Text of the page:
In 1962, Professor Everett Rogers published his influential text Diffusion of Innovations, which is now in its fifth edition. The book explains the elements that determine how quickly a new idea spreads. In this context, the most important idea is his argument that the people who adopt a new idea are distributed in a normal curve in several sequential categories: innovators (2.5 percent), early adopters (13.5 percent), early majority (34 percent), late majority (34 percent), and laggards (16 percent).

At some point, Rogers argues, successful social change reaches a critical mass in which the number of adopters is large enough so that the speed of adoption becomes self-sustaining and further spreads the idea. This is, of course, very similar to the central idea in Malcolm Gladwell’s best seller The Tipping Point: How Little Things Can Make a Big Difference. According to Gladwell’s definition, a tipping point is “The moment of critical mass, the threshold, the boiling point.”

The introduction of legal project management (LPM) is a good indicator of a law firm’s commitment to improved practice efficiency. The field of LPM is so new that there is still some disagreement about exactly how to define it. For this article, we use the very broad definition proposed in our book Legal Project Management, Pricing, and Alternative Fee Arrangements: “Legal project management adapts proven management techniques to the legal profession to help lawyers achieve their business goals, including increasing client value and protecting profitability.”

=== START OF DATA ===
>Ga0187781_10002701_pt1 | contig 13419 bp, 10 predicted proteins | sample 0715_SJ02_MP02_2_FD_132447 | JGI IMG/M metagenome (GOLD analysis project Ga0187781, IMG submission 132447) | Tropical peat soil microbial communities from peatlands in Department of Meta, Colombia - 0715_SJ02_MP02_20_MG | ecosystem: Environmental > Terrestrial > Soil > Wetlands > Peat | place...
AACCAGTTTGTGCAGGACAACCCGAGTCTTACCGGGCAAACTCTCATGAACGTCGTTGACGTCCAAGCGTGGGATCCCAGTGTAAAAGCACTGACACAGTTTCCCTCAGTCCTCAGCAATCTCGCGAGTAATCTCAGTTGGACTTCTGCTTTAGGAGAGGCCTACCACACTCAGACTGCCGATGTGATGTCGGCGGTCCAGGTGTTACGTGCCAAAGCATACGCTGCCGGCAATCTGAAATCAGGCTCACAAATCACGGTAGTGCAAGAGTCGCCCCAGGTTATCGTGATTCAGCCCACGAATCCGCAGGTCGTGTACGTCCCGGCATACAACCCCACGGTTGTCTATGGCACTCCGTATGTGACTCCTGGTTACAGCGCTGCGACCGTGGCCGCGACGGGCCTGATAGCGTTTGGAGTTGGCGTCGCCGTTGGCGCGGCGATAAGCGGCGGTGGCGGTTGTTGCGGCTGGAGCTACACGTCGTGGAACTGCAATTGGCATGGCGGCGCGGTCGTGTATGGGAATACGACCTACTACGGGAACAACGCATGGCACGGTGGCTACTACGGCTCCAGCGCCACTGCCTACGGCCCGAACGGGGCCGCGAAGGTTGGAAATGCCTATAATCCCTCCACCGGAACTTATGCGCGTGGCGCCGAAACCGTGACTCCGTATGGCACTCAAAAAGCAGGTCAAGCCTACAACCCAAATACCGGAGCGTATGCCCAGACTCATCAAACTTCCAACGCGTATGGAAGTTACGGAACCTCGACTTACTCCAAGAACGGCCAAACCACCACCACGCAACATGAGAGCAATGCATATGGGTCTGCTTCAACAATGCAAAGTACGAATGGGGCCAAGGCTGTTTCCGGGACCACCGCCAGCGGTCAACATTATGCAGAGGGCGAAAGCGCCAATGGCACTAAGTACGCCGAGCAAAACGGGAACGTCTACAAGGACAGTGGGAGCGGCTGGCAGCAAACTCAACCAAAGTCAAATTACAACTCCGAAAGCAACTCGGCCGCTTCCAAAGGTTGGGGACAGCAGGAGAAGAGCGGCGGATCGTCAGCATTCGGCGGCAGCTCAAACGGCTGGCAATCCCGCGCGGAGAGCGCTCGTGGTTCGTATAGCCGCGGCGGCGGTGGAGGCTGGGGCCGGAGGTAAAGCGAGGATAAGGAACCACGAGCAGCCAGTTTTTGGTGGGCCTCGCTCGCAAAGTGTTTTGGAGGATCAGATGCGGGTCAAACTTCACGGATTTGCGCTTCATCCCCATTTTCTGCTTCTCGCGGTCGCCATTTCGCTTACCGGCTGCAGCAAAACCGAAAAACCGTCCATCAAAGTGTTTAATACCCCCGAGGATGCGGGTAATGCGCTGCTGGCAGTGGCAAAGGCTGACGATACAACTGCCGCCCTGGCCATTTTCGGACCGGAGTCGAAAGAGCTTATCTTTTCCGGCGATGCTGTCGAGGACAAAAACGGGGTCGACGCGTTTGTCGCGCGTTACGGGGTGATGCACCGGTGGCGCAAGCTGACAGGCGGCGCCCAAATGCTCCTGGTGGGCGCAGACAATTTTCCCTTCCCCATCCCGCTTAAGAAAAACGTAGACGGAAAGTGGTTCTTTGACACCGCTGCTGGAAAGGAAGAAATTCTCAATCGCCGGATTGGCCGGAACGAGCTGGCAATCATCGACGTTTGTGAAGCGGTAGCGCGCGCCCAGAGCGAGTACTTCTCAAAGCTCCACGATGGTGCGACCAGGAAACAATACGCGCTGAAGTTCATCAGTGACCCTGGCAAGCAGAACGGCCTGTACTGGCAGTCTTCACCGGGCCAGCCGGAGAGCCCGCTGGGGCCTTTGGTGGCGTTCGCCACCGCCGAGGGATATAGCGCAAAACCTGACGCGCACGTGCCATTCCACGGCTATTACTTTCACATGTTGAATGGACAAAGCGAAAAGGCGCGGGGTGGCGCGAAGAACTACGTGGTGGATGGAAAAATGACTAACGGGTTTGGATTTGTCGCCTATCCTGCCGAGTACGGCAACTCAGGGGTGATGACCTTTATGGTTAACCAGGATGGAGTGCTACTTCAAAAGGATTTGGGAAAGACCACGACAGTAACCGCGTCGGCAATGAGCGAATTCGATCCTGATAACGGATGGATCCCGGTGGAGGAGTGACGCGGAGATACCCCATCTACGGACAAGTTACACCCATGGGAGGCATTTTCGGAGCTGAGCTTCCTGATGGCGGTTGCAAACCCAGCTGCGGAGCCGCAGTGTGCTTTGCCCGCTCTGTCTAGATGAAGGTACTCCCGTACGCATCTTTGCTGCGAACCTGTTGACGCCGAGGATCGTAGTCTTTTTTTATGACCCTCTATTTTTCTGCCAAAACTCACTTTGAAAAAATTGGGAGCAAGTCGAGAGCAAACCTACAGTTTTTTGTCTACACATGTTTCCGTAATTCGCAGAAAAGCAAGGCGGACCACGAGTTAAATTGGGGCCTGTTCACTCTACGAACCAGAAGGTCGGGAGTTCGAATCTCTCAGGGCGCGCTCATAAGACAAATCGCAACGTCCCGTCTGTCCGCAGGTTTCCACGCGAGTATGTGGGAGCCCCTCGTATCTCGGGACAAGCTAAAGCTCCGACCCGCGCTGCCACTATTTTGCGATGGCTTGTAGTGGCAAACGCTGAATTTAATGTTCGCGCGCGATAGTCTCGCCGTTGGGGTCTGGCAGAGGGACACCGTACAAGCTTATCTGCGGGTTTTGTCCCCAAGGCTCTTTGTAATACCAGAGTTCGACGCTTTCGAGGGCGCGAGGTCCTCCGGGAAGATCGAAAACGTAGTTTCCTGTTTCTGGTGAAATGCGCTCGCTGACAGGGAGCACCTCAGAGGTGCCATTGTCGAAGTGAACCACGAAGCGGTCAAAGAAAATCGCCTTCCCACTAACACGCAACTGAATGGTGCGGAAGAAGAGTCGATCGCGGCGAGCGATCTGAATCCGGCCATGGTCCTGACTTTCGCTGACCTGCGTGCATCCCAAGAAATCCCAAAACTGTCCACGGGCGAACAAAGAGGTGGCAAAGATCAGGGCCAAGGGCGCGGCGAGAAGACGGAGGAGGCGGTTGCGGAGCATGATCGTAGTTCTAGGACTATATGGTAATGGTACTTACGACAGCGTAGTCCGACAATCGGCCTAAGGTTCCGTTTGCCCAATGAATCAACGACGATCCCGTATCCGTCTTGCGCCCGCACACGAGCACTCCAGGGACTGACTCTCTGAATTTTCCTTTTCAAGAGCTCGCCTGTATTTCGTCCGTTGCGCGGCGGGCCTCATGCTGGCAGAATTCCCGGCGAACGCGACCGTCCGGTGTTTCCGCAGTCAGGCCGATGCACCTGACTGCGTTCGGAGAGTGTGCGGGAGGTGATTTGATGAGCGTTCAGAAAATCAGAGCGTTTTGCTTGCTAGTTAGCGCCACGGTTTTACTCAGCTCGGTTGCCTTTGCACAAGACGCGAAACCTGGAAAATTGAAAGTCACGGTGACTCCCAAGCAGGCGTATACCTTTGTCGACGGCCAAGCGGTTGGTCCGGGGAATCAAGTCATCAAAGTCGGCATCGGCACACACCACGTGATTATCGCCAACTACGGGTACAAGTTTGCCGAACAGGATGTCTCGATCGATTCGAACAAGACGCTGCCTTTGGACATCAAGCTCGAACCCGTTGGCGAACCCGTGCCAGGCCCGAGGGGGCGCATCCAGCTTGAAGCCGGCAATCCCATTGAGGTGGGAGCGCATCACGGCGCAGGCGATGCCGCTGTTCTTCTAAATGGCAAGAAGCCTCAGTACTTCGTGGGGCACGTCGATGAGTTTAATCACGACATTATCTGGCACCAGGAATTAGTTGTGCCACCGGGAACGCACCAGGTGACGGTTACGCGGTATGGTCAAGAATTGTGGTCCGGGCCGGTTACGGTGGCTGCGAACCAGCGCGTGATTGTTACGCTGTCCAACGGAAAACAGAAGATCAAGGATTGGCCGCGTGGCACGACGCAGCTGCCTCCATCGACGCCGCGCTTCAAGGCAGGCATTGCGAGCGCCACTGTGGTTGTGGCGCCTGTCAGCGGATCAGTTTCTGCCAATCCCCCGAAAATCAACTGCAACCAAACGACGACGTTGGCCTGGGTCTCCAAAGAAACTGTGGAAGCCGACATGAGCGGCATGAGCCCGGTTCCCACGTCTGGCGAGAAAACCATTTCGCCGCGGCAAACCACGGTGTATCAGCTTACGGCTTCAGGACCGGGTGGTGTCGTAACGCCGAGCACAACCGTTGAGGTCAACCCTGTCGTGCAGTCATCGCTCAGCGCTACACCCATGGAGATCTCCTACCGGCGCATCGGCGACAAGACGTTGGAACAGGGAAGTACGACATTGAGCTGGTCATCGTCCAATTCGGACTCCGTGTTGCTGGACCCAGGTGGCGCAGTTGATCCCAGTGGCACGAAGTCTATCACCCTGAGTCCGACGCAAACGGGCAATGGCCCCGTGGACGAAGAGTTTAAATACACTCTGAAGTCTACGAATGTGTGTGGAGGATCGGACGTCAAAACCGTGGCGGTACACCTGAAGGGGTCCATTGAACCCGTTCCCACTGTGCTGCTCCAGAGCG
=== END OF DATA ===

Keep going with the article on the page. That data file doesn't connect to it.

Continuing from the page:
While there is no systematic data as to exactly where LPM stands on Professor Rogers’ continuum, based on our experience talking to a wide number of firms, we strongly believe that LPM is still at the early adopters’ stage. The bad news is that clients want faster progress. Many law firms have done an excellent job at putting out press releases announcing that they are leaders in LPM, and indeed many individual lawyers have achieved success. But when it comes to changing the way an entire practice group or firm does business, they have fallen far short.

The good news is that innovative law firms still have an enormous opportunity to get ahead of competitors. We believe that the key issue for most firms today is to find the LPM tipping point for each practice group. In our experience, the required percentage varies widely depending on the pressure the group is under as well as on the internal political dynamics of a practice group led by a few strong leaders versus one in which each lawyer acts as an independent agent.